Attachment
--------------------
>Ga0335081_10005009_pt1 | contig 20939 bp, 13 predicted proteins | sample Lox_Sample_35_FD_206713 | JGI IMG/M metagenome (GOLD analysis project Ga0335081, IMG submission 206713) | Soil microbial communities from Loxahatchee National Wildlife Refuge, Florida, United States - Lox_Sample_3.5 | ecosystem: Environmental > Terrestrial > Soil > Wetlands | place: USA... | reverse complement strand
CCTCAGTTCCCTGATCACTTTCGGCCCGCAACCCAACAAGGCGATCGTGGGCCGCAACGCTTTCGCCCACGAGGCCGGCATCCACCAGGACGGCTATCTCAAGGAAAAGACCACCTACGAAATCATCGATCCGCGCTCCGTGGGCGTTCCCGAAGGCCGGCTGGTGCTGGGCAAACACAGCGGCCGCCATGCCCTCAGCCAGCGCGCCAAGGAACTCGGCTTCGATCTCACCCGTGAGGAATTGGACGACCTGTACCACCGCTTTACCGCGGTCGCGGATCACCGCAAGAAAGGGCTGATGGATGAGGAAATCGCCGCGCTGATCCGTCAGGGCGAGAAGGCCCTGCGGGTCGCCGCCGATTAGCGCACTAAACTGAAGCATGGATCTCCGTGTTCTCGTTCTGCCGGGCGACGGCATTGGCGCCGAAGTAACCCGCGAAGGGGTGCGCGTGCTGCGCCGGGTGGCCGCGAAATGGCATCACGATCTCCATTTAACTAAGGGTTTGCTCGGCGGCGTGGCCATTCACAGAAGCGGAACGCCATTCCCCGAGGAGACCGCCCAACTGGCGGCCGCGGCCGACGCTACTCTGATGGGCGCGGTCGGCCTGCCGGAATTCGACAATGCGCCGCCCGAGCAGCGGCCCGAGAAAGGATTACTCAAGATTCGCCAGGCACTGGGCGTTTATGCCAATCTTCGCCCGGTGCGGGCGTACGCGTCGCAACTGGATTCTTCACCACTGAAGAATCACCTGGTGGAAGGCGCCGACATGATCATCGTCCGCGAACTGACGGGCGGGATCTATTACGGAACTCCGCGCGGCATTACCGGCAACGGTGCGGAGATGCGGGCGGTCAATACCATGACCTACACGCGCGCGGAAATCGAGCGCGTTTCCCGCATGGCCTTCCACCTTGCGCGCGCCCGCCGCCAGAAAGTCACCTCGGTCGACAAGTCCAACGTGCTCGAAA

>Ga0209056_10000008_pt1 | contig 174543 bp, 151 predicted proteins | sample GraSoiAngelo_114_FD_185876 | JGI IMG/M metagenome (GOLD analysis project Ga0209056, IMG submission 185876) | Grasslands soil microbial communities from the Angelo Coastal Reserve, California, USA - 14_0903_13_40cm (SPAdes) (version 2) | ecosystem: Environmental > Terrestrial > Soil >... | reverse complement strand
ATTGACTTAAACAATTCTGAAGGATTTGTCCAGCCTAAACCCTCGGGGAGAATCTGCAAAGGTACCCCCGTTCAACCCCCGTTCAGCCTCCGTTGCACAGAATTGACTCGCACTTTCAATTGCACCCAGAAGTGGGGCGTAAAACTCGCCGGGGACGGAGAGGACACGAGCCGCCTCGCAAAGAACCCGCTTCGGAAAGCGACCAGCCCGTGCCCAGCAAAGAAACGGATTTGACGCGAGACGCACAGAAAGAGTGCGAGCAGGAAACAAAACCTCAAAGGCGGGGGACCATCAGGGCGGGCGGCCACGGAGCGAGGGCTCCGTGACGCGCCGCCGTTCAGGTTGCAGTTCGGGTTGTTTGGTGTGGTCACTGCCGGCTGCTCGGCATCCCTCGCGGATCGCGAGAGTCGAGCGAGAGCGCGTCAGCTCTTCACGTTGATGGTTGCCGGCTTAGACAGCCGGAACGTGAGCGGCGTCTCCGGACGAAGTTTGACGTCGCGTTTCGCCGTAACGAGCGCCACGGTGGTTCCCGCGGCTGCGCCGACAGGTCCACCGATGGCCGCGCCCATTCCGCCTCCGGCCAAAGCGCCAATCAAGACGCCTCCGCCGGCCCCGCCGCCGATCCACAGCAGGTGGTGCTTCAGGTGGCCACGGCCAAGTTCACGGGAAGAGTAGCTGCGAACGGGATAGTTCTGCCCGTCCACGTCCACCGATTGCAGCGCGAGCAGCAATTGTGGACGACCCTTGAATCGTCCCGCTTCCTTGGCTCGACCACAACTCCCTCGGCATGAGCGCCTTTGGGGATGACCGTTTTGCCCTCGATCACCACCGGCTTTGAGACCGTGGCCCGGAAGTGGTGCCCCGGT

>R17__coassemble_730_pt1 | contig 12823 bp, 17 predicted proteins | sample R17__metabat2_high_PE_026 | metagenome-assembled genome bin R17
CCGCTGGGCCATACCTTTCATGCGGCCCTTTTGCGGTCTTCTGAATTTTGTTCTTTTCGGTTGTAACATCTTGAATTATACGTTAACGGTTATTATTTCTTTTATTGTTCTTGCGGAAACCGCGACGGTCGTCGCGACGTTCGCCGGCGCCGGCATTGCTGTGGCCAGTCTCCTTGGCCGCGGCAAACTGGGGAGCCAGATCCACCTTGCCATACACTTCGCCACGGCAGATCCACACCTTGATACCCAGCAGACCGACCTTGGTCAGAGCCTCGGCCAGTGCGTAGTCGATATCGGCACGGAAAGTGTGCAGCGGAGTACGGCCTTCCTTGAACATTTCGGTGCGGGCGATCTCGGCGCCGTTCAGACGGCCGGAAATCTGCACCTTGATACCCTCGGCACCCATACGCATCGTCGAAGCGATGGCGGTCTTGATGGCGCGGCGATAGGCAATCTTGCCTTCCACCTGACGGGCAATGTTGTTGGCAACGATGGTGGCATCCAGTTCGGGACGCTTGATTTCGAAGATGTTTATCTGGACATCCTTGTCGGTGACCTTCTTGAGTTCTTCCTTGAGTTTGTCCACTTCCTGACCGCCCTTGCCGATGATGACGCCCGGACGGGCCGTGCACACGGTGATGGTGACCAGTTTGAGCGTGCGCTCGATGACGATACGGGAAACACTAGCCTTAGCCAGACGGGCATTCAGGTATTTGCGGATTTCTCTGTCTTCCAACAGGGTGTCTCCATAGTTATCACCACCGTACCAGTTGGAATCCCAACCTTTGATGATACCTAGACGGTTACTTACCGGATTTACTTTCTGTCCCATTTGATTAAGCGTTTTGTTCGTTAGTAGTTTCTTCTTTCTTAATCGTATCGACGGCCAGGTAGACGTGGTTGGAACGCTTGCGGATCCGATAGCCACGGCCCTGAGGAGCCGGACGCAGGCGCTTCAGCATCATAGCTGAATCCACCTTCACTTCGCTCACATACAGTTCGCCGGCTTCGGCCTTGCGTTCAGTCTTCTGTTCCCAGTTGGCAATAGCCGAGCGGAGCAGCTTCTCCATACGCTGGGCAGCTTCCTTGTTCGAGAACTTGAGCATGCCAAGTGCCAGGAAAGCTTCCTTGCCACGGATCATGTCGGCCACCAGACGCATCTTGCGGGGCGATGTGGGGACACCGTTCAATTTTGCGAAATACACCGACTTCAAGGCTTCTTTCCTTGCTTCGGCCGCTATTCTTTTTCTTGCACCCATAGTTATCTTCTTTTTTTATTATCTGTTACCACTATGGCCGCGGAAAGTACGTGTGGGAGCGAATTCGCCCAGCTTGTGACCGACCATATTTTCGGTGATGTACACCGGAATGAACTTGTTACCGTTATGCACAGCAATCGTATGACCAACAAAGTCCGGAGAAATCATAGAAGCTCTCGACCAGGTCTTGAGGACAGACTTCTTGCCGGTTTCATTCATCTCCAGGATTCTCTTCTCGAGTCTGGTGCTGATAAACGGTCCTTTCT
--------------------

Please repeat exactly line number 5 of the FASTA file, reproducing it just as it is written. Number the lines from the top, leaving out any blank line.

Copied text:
>R17__coassemble_730_pt1 | contig 12823 bp, 17 predicted proteins | sample R17__metabat2_high_PE_026 | metagenome-assembled genome bin R17